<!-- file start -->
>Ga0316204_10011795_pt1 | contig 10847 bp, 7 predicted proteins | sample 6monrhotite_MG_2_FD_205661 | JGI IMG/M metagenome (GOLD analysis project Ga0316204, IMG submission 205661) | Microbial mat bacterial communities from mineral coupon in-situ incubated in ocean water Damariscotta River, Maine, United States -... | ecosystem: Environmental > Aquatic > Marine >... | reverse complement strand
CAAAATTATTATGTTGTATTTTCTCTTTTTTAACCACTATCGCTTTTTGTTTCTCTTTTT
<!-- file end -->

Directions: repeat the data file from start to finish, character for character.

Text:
>Ga0316204_10011795_pt1 | contig 10847 bp, 7 predicted proteins | sample 6monrhotite_MG_2_FD_205661 | JGI IMG/M metagenome (GOLD analysis project Ga0316204, IMG submission 205661) | Microbial mat bacterial communities from mineral coupon in-situ incubated in ocean water Damariscotta River, Maine, United States -... | ecosystem: Environmental > Aquatic > Marine >... | reverse complement strand
CAAAATTATTATGTTGTATTTTCTCTTTTTTAACCACTATCGCTTTTTGTTTCTCTTTTT